Gardiner Area High School - Quill Yearbook (Gardiner, ME)

 - Class of 1938

Page 1 of 102

 

Gardiner Area High School - Quill Yearbook (Gardiner, ME) online yearbook collection, 1938 Edition, Cover
Cover



Page 6, 1938 Edition, Gardiner Area High School - Quill Yearbook (Gardiner, ME) online yearbook collectionPage 7, 1938 Edition, Gardiner Area High School - Quill Yearbook (Gardiner, ME) online yearbook collection
Pages 6 - 7

Page 10, 1938 Edition, Gardiner Area High School - Quill Yearbook (Gardiner, ME) online yearbook collectionPage 11, 1938 Edition, Gardiner Area High School - Quill Yearbook (Gardiner, ME) online yearbook collection
Pages 10 - 11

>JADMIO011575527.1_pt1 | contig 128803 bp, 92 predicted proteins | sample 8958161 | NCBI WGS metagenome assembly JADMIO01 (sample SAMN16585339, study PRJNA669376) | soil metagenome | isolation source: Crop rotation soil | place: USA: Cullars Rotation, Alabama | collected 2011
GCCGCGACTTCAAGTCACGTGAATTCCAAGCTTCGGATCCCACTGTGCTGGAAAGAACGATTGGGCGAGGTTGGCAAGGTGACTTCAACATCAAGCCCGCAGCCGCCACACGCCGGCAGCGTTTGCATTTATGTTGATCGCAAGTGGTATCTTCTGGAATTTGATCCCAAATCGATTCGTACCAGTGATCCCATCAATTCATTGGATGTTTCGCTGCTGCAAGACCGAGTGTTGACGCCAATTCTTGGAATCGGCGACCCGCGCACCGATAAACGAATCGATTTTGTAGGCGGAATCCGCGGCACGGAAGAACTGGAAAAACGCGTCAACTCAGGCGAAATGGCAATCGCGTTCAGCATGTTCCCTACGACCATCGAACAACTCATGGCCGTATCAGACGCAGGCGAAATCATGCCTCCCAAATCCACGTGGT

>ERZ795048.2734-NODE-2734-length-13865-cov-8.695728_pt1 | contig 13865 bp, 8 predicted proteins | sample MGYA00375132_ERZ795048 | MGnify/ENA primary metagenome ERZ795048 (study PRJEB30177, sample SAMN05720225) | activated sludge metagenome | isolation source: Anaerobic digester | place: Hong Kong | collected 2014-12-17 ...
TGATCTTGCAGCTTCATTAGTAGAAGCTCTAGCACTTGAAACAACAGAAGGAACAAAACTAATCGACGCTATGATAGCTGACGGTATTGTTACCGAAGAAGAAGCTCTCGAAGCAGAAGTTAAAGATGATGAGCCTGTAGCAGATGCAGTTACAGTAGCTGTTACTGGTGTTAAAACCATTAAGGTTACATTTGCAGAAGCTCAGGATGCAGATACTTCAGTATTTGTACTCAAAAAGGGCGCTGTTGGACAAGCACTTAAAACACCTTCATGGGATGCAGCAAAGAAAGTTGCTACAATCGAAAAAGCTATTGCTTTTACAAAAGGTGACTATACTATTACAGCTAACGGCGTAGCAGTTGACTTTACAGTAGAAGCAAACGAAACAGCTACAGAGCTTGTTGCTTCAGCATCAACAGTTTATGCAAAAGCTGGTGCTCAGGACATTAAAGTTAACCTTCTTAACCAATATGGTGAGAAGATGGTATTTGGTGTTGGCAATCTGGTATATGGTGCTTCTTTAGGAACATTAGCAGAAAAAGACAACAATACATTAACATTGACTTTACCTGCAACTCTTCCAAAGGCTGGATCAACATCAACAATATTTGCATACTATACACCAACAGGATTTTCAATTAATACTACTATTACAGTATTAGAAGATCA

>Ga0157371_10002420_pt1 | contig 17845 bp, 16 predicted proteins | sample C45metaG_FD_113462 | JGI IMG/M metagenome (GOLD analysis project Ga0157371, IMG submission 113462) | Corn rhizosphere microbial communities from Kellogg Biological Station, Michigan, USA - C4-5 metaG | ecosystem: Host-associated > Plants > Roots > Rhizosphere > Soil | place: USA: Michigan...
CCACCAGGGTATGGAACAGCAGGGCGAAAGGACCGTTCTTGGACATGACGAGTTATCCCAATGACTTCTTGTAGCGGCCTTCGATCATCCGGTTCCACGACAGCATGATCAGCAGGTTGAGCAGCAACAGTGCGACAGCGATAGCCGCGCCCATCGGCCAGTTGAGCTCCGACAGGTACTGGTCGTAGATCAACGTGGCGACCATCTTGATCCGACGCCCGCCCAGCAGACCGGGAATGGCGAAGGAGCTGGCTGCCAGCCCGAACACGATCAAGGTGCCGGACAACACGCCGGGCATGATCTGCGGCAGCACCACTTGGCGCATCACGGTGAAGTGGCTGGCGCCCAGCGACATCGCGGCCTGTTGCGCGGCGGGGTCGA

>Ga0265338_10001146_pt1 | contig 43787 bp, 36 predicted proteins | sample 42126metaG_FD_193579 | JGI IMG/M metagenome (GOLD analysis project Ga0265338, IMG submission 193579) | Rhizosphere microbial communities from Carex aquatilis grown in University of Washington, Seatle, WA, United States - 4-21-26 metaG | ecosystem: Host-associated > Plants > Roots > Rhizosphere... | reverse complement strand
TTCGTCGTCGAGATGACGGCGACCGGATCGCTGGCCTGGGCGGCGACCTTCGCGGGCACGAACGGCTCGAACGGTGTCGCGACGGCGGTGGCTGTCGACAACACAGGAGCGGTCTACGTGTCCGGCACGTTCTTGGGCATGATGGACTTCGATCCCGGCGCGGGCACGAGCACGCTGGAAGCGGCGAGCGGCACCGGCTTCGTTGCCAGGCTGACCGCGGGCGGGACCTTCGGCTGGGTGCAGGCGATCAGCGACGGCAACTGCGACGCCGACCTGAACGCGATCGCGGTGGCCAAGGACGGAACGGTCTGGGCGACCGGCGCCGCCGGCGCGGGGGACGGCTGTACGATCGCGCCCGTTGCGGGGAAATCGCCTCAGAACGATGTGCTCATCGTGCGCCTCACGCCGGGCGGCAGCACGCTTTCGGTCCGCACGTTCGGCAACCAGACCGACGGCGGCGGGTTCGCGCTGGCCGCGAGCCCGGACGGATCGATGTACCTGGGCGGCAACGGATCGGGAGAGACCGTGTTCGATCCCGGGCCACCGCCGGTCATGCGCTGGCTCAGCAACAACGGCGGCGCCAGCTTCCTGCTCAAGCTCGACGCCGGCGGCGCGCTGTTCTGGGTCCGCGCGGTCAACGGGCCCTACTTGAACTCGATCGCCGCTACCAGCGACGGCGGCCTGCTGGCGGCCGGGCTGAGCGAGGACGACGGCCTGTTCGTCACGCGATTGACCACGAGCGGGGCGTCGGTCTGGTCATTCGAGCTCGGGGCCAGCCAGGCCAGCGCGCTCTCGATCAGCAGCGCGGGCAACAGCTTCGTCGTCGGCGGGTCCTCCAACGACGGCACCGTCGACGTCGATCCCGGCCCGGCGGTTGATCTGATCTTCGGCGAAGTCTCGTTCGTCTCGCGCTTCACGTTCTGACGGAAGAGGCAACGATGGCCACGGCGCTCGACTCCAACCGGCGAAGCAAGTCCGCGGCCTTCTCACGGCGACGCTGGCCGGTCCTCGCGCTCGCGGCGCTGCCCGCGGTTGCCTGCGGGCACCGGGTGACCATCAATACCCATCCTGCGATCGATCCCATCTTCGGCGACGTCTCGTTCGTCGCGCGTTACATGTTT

Page 14, 1938 Edition, Gardiner Area High School - Quill Yearbook (Gardiner, ME) online yearbook collectionPage 15, 1938 Edition, Gardiner Area High School - Quill Yearbook (Gardiner, ME) online yearbook collection
Pages 14 - 15

Page 8, 1938 Edition, Gardiner Area High School - Quill Yearbook (Gardiner, ME) online yearbook collectionPage 9, 1938 Edition, Gardiner Area High School - Quill Yearbook (Gardiner, ME) online yearbook collection
Pages 8 - 9
Page 12, 1938 Edition, Gardiner Area High School - Quill Yearbook (Gardiner, ME) online yearbook collectionPage 13, 1938 Edition, Gardiner Area High School - Quill Yearbook (Gardiner, ME) online yearbook collection
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Page 16, 1938 Edition, Gardiner Area High School - Quill Yearbook (Gardiner, ME) online yearbook collectionPage 17, 1938 Edition, Gardiner Area High School - Quill Yearbook (Gardiner, ME) online yearbook collection
Pages 16 - 17

Text from Pages 1 - 102 of the 1938 volume: